Carried off the plane by 10 palace soldiers, the casket was placed in a traditional golden swan float leading the convoy of hundreds back to the Royal Palace. As the procession snaked across town, mourners dropped to their knees in prayer.

“I’m feeling very regretful today,” said 20-year-old Mam Oudom, a university student who came with 15 of his friends to pay his respects.

“This was our king of Cambodia, and I could not concentrate on studying today. I had to join the parade of people.”

The crowd grows

By early afternoon the small cluster of people gathering at the Royal Palace and Independence Monument had become tens of thousands as mourners dressed mostly in white streamed across the blocked-off city streets.

Just south of the palace at Wat Botum, 71-year-old Seng Oeun and 19 other lay people, as well as five monks, ate a lunch of rice and mackerel under the shade of a tree.

“I came to mourn for the King’s spirit,” said Oeun, who had travelled from Kampong Speu province with his cohorts to welcome the King Father’s body back to Cambodia.

“We were all sad and shocked when we got the information of his death. He sacrificed for the country... and he played the role of co-ordinator to unify the nation.”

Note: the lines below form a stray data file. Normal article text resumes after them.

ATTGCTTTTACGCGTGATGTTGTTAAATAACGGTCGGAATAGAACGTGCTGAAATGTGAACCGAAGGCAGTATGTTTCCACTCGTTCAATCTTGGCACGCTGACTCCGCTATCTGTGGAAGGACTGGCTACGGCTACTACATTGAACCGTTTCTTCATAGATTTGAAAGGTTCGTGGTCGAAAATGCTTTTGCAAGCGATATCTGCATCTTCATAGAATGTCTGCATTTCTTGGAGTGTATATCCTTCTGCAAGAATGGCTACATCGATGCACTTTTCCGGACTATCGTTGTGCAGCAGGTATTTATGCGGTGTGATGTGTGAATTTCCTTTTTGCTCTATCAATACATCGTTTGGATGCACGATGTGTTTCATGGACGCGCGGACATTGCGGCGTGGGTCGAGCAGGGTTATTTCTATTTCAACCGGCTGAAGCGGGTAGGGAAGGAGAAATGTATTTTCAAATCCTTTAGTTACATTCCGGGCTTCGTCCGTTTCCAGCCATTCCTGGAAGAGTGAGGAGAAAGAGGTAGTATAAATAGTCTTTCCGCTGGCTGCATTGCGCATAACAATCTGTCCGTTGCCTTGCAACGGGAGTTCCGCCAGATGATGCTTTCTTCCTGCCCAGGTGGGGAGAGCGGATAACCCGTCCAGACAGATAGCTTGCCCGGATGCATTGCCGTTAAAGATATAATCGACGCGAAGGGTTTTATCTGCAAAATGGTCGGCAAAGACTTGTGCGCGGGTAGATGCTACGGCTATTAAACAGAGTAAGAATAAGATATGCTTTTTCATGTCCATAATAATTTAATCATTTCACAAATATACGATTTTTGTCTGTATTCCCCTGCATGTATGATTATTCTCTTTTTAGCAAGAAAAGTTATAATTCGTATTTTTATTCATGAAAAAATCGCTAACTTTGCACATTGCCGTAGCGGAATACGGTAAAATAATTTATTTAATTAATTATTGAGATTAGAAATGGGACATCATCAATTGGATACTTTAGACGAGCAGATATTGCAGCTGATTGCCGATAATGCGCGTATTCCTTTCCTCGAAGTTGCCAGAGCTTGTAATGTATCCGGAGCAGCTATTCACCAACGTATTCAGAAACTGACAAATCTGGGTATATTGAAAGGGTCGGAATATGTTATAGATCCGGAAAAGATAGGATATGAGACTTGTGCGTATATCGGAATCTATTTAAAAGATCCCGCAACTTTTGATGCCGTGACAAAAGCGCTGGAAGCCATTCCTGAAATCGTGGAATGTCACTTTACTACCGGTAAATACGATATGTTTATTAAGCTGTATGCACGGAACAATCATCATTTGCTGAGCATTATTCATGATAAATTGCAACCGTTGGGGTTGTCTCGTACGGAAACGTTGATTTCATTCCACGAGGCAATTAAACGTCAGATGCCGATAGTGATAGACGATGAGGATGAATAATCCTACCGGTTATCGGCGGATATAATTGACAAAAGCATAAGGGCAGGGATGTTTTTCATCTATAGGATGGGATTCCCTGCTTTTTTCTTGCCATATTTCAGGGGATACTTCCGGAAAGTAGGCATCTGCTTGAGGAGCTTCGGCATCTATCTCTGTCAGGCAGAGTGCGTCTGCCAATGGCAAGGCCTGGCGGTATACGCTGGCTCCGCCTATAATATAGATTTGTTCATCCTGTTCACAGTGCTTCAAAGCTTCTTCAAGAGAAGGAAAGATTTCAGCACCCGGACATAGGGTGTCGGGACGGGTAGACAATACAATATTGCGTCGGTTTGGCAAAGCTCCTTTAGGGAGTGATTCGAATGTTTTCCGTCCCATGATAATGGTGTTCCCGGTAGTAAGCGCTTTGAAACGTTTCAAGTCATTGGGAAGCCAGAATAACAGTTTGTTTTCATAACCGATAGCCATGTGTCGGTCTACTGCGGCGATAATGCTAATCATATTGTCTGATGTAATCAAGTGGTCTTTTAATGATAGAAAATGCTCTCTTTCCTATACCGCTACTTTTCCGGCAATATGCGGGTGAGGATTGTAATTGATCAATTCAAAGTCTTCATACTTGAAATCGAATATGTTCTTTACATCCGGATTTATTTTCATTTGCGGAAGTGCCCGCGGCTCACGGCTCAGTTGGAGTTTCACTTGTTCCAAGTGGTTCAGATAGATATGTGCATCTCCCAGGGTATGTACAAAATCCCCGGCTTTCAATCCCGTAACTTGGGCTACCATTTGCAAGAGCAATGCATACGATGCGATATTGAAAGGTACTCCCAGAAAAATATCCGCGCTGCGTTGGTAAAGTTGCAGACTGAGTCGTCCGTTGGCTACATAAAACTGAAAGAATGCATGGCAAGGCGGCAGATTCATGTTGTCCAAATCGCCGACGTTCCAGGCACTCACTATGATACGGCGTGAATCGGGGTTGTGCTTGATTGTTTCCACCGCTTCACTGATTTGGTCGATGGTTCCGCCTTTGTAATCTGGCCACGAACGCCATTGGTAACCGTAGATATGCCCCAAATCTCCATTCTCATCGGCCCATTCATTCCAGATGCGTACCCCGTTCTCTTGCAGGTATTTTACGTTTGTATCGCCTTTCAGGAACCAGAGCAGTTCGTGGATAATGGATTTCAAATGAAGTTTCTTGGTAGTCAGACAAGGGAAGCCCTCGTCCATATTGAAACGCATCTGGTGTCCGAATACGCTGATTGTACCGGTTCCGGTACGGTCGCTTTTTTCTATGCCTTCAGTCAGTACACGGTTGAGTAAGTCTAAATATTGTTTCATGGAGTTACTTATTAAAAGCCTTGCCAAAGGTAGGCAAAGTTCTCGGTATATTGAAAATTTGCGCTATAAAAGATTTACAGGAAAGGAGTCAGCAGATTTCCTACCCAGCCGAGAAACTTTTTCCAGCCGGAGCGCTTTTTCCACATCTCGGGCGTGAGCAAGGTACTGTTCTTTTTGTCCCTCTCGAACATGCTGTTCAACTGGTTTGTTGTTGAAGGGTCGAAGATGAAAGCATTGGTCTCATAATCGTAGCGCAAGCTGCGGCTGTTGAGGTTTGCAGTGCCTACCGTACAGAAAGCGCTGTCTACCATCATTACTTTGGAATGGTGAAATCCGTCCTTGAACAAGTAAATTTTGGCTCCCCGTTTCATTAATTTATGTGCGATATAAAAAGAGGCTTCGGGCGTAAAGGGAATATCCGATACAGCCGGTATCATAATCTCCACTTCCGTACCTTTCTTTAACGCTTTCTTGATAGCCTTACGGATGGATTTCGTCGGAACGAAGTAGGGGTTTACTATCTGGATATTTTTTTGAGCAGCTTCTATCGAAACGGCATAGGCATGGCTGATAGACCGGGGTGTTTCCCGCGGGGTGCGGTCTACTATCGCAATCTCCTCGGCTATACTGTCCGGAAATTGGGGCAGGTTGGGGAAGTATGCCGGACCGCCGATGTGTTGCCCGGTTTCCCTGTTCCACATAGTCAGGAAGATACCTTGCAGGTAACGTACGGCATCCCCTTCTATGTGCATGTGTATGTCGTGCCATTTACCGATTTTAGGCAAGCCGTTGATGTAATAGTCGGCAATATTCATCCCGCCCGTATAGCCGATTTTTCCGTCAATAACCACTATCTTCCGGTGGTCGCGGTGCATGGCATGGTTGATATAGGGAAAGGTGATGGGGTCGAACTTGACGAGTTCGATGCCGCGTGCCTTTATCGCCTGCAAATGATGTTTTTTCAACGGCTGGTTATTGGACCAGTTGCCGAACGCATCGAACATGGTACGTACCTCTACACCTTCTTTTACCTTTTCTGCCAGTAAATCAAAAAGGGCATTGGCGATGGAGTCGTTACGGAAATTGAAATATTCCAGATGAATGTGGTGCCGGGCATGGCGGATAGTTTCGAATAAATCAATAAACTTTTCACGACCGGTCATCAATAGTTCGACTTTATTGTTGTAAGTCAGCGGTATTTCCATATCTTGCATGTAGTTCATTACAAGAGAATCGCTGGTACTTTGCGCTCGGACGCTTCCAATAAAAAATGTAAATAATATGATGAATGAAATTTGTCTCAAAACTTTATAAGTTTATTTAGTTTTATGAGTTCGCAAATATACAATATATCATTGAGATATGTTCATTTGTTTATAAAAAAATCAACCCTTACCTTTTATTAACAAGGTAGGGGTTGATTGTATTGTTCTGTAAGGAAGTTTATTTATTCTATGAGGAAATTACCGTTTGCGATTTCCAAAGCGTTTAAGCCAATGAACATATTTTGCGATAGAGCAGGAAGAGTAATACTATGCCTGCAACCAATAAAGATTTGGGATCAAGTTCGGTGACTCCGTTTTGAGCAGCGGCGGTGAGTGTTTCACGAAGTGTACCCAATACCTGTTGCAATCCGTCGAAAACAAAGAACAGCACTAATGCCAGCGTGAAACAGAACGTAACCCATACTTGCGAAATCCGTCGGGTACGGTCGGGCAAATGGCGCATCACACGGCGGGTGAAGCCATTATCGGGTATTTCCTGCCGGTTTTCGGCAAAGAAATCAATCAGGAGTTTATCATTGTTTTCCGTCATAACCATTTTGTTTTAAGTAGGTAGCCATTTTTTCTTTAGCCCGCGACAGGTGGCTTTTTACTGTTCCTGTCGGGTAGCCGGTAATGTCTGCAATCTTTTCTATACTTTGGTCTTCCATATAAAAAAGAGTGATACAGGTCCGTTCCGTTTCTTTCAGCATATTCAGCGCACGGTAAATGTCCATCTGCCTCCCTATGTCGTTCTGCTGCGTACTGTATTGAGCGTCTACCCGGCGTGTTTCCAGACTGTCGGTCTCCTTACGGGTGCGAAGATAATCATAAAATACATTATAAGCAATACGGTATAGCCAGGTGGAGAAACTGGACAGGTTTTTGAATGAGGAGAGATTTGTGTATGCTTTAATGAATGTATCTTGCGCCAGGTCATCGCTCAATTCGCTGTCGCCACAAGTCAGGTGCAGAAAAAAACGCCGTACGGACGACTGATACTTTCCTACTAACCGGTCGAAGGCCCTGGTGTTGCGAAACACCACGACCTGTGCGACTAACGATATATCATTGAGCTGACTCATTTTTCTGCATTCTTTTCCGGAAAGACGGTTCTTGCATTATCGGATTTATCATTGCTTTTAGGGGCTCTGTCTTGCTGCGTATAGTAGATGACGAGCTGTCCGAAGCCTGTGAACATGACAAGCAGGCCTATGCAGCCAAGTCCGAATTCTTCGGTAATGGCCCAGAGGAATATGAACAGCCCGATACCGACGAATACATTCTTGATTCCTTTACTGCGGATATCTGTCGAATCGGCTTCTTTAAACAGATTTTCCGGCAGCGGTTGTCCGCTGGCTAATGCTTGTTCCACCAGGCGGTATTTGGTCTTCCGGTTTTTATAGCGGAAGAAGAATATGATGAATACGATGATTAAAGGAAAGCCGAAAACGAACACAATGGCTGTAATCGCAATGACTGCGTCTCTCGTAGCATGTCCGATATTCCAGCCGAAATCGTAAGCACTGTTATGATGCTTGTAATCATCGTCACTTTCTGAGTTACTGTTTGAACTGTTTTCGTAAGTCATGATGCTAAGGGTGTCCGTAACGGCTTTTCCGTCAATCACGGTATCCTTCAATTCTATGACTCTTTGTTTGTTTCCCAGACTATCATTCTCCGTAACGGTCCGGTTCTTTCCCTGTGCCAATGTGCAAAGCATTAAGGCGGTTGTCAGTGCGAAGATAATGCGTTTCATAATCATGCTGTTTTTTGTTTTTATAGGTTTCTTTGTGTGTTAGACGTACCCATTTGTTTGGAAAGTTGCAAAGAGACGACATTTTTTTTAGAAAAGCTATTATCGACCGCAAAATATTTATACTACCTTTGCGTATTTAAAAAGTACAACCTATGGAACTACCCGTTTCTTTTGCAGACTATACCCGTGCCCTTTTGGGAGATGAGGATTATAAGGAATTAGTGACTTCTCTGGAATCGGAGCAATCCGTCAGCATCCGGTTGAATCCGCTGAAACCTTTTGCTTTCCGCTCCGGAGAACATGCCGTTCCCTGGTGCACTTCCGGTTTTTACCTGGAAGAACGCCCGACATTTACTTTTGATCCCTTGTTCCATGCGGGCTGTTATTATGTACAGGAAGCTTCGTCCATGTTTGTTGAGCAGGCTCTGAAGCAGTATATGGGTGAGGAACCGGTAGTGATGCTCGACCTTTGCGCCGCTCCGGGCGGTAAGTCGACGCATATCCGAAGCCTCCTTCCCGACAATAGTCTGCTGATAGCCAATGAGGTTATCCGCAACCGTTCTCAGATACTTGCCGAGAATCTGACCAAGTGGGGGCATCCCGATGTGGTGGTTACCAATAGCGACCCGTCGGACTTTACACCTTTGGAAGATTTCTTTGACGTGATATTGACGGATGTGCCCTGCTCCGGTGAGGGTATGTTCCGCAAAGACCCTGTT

Along with his companions, Oeun had scraped together $100 to pay for a portrait of Sihanouk, a funeral wreath and transportation from his home province.

To Oeun’s eyes, it was Sangkum Reas Niyum – the period from independence in 1953 that lasted until the threat of war set in about 1970 – that marked the golden era of Sihanouk’s reign.

Outside the palace, groups vied to scrawl condolence notes in a set of books placed on a table in front of the palace, and photographers for hire handed out small portraits of the late King Father for people posing for a souvenir.

As mourners jostled for space along the palace walls, a young man knelt down on the concrete. He poured a bottle of water over his head and bowed in front of a huge image of the late King Father Sihanouk staring out over the scene. He put his hands together and closed his eyes and prayed as a monk started shaving off his hair.